EMC and Switch-Mode Power Supplies

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Switch-mode power supplies (SMPS) can be a large source of EMI in a circuit, which can cause your PCB to fail EMC tests. Most of the noise is emitted at the switching frequency and it’s harmonics. Many manufacturers will provide recommended layouts for their SMPS ICs and surrounding components, and it’s generally a good idea to follow these as closely as possible in your design. This includes things such as:

  • Input and output capacitors as close as possible to the SMPS IC.
  • Keeping the current loops involving the capacitors, inductor(s) and switching node(s) as small as possible (w.r.t. to their area).
  • Making sure there is a continuous ground plane close to all other nets (this also relates to keeping current loops small).

For further reading, see the Electromagnetic Compatibility (EMC) page for more EMC-related information.

Hot Loops

Hot loops are the current loops in SMPS designs which generally generate/radiate the most EMI and are of greatest concern when it comes to EMC.

The following image shows a basic buck converter circuit (with the switch representing a MOSFET and using a flyback diode rather than active rectification). The light blue rectangle shows the current path when the switch is closed. The green rectangle shows the current path when the switch is open. The red rectangle shows the “hot loop”, the current path which has the highest di/dt and is generally the loop you want to minimize and pay particular care to when routing the tracks.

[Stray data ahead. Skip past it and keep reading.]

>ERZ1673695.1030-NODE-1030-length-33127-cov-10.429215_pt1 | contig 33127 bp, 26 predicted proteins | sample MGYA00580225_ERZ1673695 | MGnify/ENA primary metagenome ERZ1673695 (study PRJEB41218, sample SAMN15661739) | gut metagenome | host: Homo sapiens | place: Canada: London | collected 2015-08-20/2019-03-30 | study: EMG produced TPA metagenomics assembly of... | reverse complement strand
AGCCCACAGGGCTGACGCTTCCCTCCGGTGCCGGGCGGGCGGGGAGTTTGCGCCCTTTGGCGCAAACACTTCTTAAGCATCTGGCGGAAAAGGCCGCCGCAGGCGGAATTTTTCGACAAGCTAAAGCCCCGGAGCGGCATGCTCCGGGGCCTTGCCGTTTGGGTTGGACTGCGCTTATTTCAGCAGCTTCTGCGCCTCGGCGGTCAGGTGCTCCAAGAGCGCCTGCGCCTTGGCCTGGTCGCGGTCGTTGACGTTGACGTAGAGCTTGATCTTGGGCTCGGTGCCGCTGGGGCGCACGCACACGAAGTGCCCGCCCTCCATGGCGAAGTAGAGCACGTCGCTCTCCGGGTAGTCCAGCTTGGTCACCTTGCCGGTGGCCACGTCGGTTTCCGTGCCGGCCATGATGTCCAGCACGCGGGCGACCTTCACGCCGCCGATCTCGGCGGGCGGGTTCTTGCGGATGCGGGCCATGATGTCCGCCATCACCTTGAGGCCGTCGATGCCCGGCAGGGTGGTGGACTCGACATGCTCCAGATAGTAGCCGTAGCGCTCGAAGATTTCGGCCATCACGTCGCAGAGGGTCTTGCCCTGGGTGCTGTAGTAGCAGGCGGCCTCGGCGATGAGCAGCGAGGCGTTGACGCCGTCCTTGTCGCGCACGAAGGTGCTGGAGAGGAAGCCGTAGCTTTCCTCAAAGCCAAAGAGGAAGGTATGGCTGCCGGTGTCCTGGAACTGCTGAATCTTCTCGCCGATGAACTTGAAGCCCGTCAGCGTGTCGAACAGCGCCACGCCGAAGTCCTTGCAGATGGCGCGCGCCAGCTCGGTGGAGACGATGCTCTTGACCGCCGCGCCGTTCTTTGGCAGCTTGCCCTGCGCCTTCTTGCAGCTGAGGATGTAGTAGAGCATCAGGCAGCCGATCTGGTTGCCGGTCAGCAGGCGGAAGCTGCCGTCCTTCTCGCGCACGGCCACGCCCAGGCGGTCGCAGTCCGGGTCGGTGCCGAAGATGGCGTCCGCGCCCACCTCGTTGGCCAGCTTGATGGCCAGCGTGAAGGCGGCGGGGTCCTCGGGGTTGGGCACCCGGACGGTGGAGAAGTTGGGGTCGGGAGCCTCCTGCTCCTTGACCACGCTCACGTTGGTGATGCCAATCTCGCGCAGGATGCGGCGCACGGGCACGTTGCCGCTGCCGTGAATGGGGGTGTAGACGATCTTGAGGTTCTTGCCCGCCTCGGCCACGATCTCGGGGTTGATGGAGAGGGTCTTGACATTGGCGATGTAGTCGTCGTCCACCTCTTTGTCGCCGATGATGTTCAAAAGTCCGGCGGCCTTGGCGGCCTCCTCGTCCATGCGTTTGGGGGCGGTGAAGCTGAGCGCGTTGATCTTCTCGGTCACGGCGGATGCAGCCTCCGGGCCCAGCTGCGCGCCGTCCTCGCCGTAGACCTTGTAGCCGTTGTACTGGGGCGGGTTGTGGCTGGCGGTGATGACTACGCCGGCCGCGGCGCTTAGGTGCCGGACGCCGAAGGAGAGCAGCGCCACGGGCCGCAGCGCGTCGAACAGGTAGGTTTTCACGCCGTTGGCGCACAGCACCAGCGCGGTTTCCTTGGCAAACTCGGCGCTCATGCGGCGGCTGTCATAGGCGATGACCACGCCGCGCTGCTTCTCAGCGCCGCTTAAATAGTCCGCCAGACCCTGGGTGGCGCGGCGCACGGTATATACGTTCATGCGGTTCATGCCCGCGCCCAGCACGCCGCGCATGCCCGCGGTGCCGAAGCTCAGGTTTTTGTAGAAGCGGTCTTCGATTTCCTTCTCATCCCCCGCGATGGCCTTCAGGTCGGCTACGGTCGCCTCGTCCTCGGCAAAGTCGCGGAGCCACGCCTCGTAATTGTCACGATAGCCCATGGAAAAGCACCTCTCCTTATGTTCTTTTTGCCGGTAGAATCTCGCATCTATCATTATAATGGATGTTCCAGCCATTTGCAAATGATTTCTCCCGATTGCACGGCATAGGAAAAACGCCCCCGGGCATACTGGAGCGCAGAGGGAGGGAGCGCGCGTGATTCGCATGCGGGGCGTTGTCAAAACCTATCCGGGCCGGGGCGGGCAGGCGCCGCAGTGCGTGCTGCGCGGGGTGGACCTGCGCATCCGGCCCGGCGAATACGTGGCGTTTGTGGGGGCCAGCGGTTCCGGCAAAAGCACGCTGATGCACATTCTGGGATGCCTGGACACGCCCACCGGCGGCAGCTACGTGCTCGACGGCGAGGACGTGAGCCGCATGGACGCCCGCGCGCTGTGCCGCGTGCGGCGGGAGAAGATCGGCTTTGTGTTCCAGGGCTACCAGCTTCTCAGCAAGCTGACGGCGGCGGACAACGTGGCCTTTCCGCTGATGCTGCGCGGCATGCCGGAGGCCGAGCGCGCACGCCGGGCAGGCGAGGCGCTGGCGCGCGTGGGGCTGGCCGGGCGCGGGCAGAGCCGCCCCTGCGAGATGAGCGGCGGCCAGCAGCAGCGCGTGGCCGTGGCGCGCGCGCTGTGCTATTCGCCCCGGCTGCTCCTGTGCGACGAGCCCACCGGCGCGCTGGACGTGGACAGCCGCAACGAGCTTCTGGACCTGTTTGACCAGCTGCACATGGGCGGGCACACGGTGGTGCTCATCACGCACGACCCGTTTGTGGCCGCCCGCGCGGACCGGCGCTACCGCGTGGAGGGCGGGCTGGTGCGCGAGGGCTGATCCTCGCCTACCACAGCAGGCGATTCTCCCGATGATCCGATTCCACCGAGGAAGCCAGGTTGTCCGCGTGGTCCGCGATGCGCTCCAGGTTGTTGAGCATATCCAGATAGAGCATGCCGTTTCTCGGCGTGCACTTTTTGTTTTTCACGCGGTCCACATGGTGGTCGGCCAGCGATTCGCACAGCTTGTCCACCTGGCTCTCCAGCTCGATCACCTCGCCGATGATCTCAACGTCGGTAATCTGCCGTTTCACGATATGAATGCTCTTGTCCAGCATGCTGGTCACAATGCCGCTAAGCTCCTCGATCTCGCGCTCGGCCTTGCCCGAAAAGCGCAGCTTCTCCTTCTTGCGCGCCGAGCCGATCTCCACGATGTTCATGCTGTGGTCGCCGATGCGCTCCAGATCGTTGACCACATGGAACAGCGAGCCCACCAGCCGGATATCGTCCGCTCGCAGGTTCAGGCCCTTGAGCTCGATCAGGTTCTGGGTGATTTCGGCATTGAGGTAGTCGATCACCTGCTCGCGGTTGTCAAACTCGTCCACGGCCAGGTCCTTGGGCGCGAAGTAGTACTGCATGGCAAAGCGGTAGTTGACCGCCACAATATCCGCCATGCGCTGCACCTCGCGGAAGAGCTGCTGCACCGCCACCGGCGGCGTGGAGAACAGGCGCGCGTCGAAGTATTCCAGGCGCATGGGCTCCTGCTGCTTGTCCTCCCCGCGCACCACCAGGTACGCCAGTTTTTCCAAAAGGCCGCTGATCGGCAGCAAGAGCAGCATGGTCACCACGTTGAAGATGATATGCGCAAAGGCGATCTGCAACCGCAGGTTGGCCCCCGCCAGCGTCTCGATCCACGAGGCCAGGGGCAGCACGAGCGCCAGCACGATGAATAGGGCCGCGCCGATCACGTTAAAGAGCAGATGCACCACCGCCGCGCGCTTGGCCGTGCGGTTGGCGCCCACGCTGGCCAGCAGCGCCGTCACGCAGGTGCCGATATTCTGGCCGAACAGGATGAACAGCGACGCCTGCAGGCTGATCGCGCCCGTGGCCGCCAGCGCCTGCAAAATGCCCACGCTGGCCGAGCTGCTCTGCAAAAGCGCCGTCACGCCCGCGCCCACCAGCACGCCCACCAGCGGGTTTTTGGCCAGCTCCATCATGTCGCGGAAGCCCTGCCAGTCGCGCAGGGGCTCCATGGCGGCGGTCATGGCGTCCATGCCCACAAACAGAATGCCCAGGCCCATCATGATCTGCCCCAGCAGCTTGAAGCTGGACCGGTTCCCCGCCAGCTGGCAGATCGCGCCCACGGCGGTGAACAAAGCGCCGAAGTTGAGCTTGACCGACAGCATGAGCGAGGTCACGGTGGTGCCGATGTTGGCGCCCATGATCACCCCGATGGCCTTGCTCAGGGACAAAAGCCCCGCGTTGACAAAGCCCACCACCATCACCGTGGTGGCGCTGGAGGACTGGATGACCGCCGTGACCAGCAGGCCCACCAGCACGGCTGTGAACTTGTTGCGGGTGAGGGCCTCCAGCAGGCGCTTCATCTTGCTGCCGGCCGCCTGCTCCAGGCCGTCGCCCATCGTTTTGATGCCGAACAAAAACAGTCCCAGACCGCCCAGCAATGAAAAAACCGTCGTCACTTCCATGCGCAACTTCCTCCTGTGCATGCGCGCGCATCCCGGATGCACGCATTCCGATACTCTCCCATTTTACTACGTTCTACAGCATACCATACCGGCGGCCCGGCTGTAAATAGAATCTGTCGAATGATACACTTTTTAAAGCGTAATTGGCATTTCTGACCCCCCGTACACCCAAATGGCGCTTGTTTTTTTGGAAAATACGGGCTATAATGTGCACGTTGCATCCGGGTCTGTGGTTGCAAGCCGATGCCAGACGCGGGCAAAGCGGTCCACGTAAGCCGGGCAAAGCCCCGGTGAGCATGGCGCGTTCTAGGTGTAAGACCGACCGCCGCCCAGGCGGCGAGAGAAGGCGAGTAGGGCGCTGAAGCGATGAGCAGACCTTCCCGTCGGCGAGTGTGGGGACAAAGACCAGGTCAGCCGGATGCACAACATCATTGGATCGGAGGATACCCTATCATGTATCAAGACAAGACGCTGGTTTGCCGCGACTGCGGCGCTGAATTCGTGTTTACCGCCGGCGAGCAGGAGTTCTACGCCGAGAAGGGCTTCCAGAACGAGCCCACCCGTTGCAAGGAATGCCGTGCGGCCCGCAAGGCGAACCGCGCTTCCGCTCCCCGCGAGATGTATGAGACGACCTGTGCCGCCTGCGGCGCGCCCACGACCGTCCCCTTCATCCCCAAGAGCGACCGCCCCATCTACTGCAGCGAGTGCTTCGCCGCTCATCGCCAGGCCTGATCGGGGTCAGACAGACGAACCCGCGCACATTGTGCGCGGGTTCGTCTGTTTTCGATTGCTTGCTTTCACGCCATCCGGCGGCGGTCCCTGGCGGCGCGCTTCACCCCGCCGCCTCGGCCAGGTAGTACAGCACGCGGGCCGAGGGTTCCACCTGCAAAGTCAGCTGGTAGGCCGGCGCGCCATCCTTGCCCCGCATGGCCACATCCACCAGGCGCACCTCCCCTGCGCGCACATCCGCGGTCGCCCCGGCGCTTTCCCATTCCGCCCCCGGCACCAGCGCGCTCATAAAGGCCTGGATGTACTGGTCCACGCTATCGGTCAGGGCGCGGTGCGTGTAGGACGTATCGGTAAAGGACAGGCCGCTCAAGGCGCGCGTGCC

Schematic showing the "Hot Loop" of a standard buck converter.

Schematic showing the “Hot Loop” of a standard buck converter.

The loop involving the inductor and output capacitor are not so important because they experience a relatively smooth trapezoidal shaped current profile (at least when in continuous conduction). The input capacitor and switch however experience a much larger di/dt – when the switch is closed it goes from 0A and jumps up to the current through the inductor. It then follows the inductor current on the upwards rise until the switch is opened, at which point the current rapidly falls back to 0A. The diode is in a similar position, except it conducts when the input cap and switch are not (it takes the falling edge of the inductor current). Thus the “hot loop” creating the most EMI is the loop involving the input capacitor, switch and diode1.

The hot loop for a boost converter is on the output side rather than the input:

Schematic showing the "Hot Loop" of a boost converter.

Schematic showing the “Hot Loop” of a boost converter.

Because the current cannot change instantaneously through an inductor, the inductor is never part of the hot loop, no matter what topology of SMPS you are using. However, this rule does not apply to transformers (they can be part of hot loops, e.g. the flyback topology), as they do not behave like an inductor.


  1. Christian Kueck. Layout for Power Designs #1: Hot Loops. Analog Devices. Retrieved 2022-07-13, from https://www.analog.com/en/technical-articles/layout-for-power-designs-1-hot-loops.html↩︎


Geoffrey Hunter

Dude making stuff.

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